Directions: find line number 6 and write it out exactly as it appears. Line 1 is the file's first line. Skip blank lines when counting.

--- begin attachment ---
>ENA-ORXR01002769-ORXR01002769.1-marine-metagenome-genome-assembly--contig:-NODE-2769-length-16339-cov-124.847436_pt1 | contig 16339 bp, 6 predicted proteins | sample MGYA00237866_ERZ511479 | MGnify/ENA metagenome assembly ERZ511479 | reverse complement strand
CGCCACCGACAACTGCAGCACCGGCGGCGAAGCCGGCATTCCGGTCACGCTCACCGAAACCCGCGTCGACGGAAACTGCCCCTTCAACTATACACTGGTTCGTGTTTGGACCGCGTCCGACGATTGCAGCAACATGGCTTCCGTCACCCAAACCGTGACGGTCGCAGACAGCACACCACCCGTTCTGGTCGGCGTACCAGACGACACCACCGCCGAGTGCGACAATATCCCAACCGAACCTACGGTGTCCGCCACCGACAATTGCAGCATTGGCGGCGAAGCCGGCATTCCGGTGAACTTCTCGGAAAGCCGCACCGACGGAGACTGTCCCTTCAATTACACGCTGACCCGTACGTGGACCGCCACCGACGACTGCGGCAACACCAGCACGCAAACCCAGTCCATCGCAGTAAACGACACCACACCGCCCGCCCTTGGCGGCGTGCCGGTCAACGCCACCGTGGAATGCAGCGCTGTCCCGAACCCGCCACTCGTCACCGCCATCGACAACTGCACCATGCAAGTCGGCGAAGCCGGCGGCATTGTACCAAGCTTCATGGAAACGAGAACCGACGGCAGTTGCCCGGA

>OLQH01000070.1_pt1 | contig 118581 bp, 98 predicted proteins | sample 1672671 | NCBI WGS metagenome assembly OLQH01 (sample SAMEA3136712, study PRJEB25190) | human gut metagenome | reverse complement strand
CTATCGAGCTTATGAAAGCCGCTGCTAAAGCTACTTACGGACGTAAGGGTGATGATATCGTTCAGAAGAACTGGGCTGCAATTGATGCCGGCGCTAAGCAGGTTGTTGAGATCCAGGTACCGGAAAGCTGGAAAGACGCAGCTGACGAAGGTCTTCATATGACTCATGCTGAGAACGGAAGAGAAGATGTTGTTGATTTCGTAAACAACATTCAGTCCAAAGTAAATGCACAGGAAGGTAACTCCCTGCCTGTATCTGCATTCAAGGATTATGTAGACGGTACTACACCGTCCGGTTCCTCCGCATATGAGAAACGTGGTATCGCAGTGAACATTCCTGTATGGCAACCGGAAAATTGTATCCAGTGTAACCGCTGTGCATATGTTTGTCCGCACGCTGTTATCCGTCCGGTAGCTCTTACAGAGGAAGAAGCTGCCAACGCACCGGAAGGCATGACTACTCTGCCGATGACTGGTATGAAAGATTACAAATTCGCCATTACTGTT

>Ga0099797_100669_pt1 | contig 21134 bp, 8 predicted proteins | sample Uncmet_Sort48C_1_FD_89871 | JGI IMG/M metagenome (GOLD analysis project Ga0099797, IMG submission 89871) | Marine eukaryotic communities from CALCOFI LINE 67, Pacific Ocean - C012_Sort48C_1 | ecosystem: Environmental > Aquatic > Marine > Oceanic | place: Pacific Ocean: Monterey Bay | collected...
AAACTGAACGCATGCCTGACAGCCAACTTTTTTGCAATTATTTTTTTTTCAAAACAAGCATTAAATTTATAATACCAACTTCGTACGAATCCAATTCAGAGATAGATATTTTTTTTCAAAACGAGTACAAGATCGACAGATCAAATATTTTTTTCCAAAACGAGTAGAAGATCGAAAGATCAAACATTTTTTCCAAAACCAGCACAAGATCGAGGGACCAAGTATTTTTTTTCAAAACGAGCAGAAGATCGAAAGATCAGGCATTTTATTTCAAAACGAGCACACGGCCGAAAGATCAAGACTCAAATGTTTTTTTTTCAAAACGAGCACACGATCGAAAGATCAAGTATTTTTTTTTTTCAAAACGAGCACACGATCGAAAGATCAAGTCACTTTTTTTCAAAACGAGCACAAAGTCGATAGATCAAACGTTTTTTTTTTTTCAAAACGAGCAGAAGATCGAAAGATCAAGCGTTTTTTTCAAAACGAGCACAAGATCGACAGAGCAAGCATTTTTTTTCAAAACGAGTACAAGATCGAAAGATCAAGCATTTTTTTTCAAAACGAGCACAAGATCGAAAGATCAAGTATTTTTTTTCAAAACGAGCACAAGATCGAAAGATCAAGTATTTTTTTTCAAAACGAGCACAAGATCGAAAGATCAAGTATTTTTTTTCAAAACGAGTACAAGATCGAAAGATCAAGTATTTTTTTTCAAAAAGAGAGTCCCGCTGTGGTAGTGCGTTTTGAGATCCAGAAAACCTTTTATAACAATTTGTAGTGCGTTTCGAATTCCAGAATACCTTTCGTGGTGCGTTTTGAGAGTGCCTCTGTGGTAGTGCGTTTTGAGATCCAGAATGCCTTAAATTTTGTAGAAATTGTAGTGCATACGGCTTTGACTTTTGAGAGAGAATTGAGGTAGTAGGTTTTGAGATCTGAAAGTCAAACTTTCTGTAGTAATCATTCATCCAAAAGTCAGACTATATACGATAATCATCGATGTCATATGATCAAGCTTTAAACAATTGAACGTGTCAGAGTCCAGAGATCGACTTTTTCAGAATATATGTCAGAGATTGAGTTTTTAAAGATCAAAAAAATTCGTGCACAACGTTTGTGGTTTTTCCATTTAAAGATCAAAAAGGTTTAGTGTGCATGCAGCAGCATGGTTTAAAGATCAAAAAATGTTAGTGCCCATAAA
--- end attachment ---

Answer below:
AAACTGAACGCATGCCTGACAGCCAACTTTTTTGCAATTATTTTTTTTTCAAAACAAGCATTAAATTTATAATACCAACTTCGTACGAATCCAATTCAGAGATAGATATTTTTTTTCAAAACGAGTACAAGATCGACAGATCAAATATTTTTTTCCAAAACGAGTAGAAGATCGAAAGATCAAACATTTTTTCCAAAACCAGCACAAGATCGAGGGACCAAGTATTTTTTTTCAAAACGAGCAGAAGATCGAAAGATCAGGCATTTTATTTCAAAACGAGCACACGGCCGAAAGATCAAGACTCAAATGTTTTTTTTTCAAAACGAGCACACGATCGAAAGATCAAGTATTTTTTTTTTTCAAAACGAGCACACGATCGAAAGATCAAGTCACTTTTTTTCAAAACGAGCACAAAGTCGATAGATCAAACGTTTTTTTTTTTTCAAAACGAGCAGAAGATCGAAAGATCAAGCGTTTTTTTCAAAACGAGCACAAGATCGACAGAGCAAGCATTTTTTTTCAAAACGAGTACAAGATCGAAAGATCAAGCATTTTTTTTCAAAACGAGCACAAGATCGAAAGATCAAGTATTTTTTTTCAAAACGAGCACAAGATCGAAAGATCAAGTATTTTTTTTCAAAACGAGCACAAGATCGAAAGATCAAGTATTTTTTTTCAAAACGAGTACAAGATCGAAAGATCAAGTATTTTTTTTCAAAAAGAGAGTCCCGCTGTGGTAGTGCGTTTTGAGATCCAGAAAACCTTTTATAACAATTTGTAGTGCGTTTCGAATTCCAGAATACCTTTCGTGGTGCGTTTTGAGAGTGCCTCTGTGGTAGTGCGTTTTGAGATCCAGAATGCCTTAAATTTTGTAGAAATTGTAGTGCATACGGCTTTGACTTTTGAGAGAGAATTGAGGTAGTAGGTTTTGAGATCTGAAAGTCAAACTTTCTGTAGTAATCATTCATCCAAAAGTCAGACTATATACGATAATCATCGATGTCATATGATCAAGCTTTAAACAATTGAACGTGTCAGAGTCCAGAGATCGACTTTTTCAGAATATATGTCAGAGATTGAGTTTTTAAAGATCAAAAAAATTCGTGCACAACGTTTGTGGTTTTTCCATTTAAAGATCAAAAAGGTTTAGTGTGCATGCAGCAGCATGGTTTAAAGATCAAAAAATGTTAGTGCCCATAAA